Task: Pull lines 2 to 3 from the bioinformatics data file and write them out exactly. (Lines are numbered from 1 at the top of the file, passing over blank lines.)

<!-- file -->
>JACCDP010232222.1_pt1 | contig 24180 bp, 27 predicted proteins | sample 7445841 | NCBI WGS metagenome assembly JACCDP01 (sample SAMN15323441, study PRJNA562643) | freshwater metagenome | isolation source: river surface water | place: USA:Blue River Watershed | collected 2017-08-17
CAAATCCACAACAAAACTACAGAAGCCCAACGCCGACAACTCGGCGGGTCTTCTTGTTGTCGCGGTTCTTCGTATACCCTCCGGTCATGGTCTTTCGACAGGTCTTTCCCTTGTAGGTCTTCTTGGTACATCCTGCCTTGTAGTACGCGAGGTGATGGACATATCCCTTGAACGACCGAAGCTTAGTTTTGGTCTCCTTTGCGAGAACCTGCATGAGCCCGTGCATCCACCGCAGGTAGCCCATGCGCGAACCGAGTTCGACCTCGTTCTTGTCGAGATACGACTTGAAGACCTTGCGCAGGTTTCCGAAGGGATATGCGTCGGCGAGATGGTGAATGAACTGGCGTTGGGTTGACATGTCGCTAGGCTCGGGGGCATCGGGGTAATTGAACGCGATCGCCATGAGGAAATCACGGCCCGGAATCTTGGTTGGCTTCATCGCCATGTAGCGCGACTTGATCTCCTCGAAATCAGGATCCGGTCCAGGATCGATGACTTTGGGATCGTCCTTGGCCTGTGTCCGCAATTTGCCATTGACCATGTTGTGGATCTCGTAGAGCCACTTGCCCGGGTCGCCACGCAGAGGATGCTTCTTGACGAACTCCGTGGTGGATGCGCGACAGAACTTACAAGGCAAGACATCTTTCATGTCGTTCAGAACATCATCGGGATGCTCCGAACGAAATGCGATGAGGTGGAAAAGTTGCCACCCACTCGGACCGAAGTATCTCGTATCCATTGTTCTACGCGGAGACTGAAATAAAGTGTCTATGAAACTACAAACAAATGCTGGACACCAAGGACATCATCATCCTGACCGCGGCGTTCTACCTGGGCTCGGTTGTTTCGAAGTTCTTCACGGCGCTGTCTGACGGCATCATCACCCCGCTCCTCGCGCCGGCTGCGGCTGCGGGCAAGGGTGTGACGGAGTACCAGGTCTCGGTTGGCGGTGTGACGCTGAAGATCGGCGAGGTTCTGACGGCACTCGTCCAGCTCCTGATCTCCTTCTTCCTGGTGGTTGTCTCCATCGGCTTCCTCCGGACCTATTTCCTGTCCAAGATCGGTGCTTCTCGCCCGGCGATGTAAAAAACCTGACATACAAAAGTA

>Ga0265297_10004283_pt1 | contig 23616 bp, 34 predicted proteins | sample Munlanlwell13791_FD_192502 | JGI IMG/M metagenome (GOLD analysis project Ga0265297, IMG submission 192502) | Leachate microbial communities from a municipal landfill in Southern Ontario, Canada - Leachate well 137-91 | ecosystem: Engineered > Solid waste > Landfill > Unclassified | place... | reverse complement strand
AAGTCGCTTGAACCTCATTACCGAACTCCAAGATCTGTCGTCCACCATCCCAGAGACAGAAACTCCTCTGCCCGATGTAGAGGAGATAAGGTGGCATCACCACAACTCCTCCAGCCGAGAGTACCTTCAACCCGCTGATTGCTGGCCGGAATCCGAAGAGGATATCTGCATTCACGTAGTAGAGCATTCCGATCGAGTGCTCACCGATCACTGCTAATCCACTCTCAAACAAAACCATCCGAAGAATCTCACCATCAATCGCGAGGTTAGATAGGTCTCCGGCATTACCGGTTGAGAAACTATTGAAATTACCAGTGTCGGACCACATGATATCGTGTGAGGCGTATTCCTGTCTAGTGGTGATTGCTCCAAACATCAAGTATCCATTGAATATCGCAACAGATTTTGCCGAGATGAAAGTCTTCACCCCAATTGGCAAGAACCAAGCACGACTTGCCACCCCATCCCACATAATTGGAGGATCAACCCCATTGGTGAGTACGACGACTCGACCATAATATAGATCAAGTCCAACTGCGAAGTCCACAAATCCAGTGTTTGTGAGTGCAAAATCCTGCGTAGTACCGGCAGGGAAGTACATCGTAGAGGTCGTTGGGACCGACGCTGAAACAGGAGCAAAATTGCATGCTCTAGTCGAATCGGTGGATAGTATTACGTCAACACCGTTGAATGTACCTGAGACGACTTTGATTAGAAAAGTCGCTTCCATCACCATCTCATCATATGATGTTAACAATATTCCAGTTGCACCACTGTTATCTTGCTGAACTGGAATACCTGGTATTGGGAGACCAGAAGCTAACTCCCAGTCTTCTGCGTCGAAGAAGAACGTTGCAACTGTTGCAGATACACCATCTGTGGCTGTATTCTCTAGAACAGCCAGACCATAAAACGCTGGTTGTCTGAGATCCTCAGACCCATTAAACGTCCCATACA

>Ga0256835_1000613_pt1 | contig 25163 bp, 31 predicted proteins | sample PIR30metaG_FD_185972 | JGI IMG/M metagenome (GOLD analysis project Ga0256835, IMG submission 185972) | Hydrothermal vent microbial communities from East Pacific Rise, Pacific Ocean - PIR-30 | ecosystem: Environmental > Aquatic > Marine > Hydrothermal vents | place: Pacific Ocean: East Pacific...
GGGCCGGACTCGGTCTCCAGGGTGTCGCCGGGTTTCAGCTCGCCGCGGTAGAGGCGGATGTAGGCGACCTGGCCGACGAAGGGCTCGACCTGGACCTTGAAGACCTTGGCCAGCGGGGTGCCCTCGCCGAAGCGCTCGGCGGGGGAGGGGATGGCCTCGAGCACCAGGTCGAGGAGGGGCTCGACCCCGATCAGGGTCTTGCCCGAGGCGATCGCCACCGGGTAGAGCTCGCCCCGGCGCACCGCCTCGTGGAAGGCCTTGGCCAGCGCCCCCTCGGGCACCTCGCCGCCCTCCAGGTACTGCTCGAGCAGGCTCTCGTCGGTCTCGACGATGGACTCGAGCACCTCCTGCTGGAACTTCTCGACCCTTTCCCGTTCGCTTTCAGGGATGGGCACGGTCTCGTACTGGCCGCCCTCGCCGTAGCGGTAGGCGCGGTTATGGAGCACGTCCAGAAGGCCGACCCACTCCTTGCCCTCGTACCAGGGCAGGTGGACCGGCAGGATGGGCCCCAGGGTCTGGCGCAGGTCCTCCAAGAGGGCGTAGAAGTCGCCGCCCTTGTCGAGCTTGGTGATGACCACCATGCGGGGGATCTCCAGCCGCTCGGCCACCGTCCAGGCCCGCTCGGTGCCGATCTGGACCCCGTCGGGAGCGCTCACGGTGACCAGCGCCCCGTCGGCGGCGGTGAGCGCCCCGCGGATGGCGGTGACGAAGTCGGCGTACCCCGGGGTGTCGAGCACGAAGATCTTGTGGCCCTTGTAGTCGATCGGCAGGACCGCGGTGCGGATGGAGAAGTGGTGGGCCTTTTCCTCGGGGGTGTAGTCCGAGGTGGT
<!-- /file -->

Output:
CAAATCCACAACAAAACTACAGAAGCCCAACGCCGACAACTCGGCGGGTCTTCTTGTTGTCGCGGTTCTTCGTATACCCTCCGGTCATGGTCTTTCGACAGGTCTTTCCCTTGTAGGTCTTCTTGGTACATCCTGCCTTGTAGTACGCGAGGTGATGGACATATCCCTTGAACGACCGAAGCTTAGTTTTGGTCTCCTTTGCGAGAACCTGCATGAGCCCGTGCATCCACCGCAGGTAGCCCATGCGCGAACCGAGTTCGACCTCGTTCTTGTCGAGATACGACTTGAAGACCTTGCGCAGGTTTCCGAAGGGATATGCGTCGGCGAGATGGTGAATGAACTGGCGTTGGGTTGACATGTCGCTAGGCTCGGGGGCATCGGGGTAATTGAACGCGATCGCCATGAGGAAATCACGGCCCGGAATCTTGGTTGGCTTCATCGCCATGTAGCGCGACTTGATCTCCTCGAAATCAGGATCCGGTCCAGGATCGATGACTTTGGGATCGTCCTTGGCCTGTGTCCGCAATTTGCCATTGACCATGTTGTGGATCTCGTAGAGCCACTTGCCCGGGTCGCCACGCAGAGGATGCTTCTTGACGAACTCCGTGGTGGATGCGCGACAGAACTTACAAGGCAAGACATCTTTCATGTCGTTCAGAACATCATCGGGATGCTCCGAACGAAATGCGATGAGGTGGAAAAGTTGCCACCCACTCGGACCGAAGTATCTCGTATCCATTGTTCTACGCGGAGACTGAAATAAAGTGTCTATGAAACTACAAACAAATGCTGGACACCAAGGACATCATCATCCTGACCGCGGCGTTCTACCTGGGCTCGGTTGTTTCGAAGTTCTTCACGGCGCTGTCTGACGGCATCATCACCCCGCTCCTCGCGCCGGCTGCGGCTGCGGGCAAGGGTGTGACGGAGTACCAGGTCTCGGTTGGCGGTGTGACGCTGAAGATCGGCGAGGTTCTGACGGCACTCGTCCAGCTCCTGATCTCCTTCTTCCTGGTGGTTGTCTCCATCGGCTTCCTCCGGACCTATTTCCTGTCCAAGATCGGTGCTTCTCGCCCGGCGATGTAAAAAACCTGACATACAAAAGTA

>Ga0265297_10004283_pt1 | contig 23616 bp, 34 predicted proteins | sample Munlanlwell13791_FD_192502 | JGI IMG/M metagenome (GOLD analysis project Ga0265297, IMG submission 192502) | Leachate microbial communities from a municipal landfill in Southern Ontario, Canada - Leachate well 137-91 | ecosystem: Engineered > Solid waste > Landfill > Unclassified | place... | reverse complement strand